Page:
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Hitherto the preachers of the new religion seem to have had the common people on their side; which is assigned as the reason why the Jewish rulers did not, at this time, think it prudent to proceed to greater extremities. It was not long, however, before the enemies of the institution found means to represent it to the people as tending to subvert their law, degrade their lawgiver, and dishonour their temple*. And these insinuations were dispersed with so much success, as to induce the people to join with their superiors in the stoning of a very active member of the new community.

theless be fit to remark upon this passage of their history, how perfectly free they appear to have been from any pecuniary or interested views whatever. The most tempting opportunity which occurred, of making a gain of their converts, was by the custody and management of the public funds, when some of the richer members, intending to contribute their fortunes to the common support of the society, sold their possessions, and laid down the prices at the apostles' feet. Yet, so insensible, or undesirous, were they of the advantage which that confidence afforded, that we find, they very soon disposed of the trust, by putting it into the hands, not of no. minees of their own, but of stewards formally elected for the purpose by the society at large.

We may add also, that this excess of generosity, which cast private property into the public stock, was so far from being required by the apostles, or imposed as a law of Christianity, that Peter reminds Ananias that he had been guilty, in his be. haviour, of an officious and voluntary prevarication; “ for whilst,” says he, “thy estate remained unsold, was it not thine own? and after it was sold, was it not in thine own power ?"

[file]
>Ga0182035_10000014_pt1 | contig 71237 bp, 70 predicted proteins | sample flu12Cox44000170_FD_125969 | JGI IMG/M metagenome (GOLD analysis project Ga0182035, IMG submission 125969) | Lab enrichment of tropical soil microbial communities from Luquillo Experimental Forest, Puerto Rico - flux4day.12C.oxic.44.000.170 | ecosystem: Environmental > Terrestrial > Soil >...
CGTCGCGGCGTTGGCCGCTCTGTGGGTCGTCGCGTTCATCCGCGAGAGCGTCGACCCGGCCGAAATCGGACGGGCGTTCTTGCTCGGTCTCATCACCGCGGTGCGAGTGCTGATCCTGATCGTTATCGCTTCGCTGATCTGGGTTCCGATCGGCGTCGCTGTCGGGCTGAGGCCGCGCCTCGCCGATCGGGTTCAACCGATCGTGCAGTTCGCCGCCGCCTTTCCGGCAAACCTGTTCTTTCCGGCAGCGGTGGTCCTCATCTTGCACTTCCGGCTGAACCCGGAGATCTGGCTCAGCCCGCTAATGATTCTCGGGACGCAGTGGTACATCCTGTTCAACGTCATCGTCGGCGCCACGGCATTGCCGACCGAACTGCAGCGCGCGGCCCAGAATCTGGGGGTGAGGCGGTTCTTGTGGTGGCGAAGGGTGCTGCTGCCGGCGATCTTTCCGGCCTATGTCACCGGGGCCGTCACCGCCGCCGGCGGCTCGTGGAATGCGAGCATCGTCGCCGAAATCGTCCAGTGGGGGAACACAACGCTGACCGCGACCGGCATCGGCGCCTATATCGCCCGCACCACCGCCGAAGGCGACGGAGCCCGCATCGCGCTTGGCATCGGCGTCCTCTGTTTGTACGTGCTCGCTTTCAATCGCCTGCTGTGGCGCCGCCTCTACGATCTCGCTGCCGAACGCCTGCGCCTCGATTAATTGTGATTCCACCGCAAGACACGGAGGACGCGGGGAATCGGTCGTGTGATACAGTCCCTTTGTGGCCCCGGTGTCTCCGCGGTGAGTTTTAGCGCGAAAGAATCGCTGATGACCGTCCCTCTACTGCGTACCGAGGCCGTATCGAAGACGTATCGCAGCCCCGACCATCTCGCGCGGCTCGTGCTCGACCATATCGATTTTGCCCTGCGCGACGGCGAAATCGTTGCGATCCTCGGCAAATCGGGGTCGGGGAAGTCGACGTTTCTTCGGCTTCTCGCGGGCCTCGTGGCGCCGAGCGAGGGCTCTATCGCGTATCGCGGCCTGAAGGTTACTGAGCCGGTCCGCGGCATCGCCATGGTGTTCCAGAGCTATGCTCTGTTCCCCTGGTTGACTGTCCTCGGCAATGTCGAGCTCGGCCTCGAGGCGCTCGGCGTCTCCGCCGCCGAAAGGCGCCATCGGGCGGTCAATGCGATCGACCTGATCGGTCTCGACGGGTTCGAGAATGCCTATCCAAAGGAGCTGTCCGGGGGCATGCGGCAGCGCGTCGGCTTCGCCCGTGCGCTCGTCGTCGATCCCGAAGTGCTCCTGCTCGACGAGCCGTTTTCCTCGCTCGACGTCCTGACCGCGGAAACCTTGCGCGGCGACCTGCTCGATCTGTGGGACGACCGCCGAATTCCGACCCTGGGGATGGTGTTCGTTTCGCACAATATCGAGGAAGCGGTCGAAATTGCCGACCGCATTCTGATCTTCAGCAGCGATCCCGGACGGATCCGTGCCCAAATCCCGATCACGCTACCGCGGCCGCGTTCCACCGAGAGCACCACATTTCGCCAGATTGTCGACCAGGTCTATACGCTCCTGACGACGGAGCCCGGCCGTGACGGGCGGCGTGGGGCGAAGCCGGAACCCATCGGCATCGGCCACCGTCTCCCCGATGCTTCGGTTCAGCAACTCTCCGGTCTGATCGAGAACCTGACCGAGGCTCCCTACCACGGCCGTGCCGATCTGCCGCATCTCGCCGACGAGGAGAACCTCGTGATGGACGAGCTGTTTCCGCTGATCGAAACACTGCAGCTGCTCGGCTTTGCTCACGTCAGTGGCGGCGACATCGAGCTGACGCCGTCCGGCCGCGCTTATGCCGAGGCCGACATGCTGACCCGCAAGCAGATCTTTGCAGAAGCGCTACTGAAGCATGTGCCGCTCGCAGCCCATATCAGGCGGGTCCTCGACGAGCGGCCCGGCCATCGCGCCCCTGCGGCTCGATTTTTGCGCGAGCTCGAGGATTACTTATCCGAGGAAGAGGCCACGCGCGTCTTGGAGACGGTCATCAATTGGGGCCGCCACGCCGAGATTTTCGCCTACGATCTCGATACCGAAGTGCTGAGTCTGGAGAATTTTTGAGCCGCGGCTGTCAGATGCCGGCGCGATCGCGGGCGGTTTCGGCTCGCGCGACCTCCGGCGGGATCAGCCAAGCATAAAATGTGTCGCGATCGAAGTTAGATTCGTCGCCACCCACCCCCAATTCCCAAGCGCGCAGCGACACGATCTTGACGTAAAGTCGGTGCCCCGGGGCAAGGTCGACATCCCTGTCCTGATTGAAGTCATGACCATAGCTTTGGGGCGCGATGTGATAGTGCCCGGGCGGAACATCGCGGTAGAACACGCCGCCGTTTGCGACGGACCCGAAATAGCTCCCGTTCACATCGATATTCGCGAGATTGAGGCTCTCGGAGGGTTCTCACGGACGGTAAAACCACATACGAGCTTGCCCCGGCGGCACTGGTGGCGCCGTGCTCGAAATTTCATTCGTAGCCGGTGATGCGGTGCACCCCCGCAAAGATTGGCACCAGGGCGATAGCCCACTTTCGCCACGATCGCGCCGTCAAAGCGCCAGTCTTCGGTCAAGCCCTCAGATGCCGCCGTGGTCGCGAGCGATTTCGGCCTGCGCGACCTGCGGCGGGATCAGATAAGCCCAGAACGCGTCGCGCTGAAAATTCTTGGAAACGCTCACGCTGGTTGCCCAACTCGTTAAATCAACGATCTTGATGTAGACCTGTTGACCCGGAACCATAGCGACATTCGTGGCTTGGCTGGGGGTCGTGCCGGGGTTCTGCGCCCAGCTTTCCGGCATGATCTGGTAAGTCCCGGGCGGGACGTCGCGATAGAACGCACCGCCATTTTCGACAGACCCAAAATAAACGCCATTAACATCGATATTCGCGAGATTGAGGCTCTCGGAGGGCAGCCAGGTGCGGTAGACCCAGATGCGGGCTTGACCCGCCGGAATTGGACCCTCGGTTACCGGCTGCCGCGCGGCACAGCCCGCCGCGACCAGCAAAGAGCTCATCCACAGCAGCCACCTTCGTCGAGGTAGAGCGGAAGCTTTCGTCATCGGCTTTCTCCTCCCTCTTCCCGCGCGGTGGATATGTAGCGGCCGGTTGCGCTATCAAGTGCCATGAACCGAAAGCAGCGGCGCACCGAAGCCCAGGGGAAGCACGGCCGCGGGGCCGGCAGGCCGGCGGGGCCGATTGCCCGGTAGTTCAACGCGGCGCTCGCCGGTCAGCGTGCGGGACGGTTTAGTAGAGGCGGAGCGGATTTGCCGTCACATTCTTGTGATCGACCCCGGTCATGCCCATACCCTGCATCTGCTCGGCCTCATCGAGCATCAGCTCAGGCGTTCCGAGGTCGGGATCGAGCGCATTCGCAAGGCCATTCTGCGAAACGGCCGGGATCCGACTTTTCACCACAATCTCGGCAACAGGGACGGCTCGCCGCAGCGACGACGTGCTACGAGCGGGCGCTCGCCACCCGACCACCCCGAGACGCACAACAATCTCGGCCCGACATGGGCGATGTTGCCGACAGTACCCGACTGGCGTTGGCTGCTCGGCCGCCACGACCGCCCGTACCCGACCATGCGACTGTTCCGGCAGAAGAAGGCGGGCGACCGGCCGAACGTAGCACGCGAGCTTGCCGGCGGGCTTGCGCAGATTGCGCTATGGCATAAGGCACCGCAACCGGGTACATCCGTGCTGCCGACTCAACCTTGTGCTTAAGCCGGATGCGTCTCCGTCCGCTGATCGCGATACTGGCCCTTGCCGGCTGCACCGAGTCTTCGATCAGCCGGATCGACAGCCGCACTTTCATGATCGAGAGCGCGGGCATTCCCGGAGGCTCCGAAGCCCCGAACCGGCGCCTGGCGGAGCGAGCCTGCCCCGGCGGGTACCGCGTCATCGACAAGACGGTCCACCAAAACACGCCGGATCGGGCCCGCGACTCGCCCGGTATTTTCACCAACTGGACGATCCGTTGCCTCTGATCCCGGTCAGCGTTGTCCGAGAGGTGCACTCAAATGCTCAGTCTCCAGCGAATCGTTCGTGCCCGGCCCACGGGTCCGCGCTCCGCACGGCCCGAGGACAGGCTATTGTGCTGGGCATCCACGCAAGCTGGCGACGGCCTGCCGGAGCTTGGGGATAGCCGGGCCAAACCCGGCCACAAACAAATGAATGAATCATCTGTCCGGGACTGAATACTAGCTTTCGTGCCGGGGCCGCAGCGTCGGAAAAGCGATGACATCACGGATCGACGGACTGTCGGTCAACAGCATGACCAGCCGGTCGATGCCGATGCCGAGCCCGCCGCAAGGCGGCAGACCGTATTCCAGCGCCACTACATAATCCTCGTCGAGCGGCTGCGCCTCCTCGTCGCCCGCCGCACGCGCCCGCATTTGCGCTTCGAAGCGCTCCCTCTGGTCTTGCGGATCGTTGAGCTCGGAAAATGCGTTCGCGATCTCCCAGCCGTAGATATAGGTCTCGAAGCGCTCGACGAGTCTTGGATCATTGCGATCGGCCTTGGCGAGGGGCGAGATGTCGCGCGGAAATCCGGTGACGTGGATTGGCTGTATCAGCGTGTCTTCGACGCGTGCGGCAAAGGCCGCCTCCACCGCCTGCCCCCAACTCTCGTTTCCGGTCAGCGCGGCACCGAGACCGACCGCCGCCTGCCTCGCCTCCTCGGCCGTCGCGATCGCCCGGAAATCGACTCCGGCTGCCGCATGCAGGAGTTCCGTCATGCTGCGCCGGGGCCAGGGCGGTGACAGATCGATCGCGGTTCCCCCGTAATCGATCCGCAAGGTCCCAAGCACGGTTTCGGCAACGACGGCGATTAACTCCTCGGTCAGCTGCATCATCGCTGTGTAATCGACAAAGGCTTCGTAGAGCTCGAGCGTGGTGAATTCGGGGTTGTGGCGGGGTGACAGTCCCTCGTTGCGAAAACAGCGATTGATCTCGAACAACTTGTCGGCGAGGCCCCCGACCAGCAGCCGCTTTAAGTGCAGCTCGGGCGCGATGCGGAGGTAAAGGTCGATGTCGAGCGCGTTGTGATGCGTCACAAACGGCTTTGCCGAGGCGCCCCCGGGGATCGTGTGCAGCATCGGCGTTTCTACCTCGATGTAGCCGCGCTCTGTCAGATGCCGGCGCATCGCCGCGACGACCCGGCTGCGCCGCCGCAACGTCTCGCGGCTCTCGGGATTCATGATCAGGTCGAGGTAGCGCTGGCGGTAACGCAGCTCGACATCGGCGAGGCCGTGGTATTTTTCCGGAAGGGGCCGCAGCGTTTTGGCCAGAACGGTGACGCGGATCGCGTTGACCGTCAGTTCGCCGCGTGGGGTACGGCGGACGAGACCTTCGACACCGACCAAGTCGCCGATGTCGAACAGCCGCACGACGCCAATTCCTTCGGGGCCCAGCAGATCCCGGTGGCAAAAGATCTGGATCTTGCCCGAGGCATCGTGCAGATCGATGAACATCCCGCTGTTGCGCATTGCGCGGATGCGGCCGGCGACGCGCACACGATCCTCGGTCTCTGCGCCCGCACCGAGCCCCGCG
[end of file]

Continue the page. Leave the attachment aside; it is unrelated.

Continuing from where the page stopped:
The death of this man was the signal of a general persecution, the activity of which may be judged of from one anecdote of the time: “ As for Saul, he made havock of the church, entering into every house, and haling men and women, committed them to prisont." This persecution raged at Jerusalem with so much fury, as to drive most of the new converts out of the place, except the twelve apostles. The converts, thus “scattered abroad," preached the religion wherever they came; and their preaching was, in effect, the preaching of the twelve ; for it was so far carried on in concert and correspondence with them, that when they heard of the success of their emissaries in a particular country, they sent two of their number to the place, to complete and confirm the mission.

* Acts, vi. 12.

+ Acts, viii. 3.

* Acts, viii. 1. 66 And they were all scattered abroad :" but the term “all” is not, I think, to be taken strictly, as de. noting more than the generality; in like manner as in Acts, ix. 35, “And all that dwelt at Lydda and Saron, saw him, and turned to the Lord."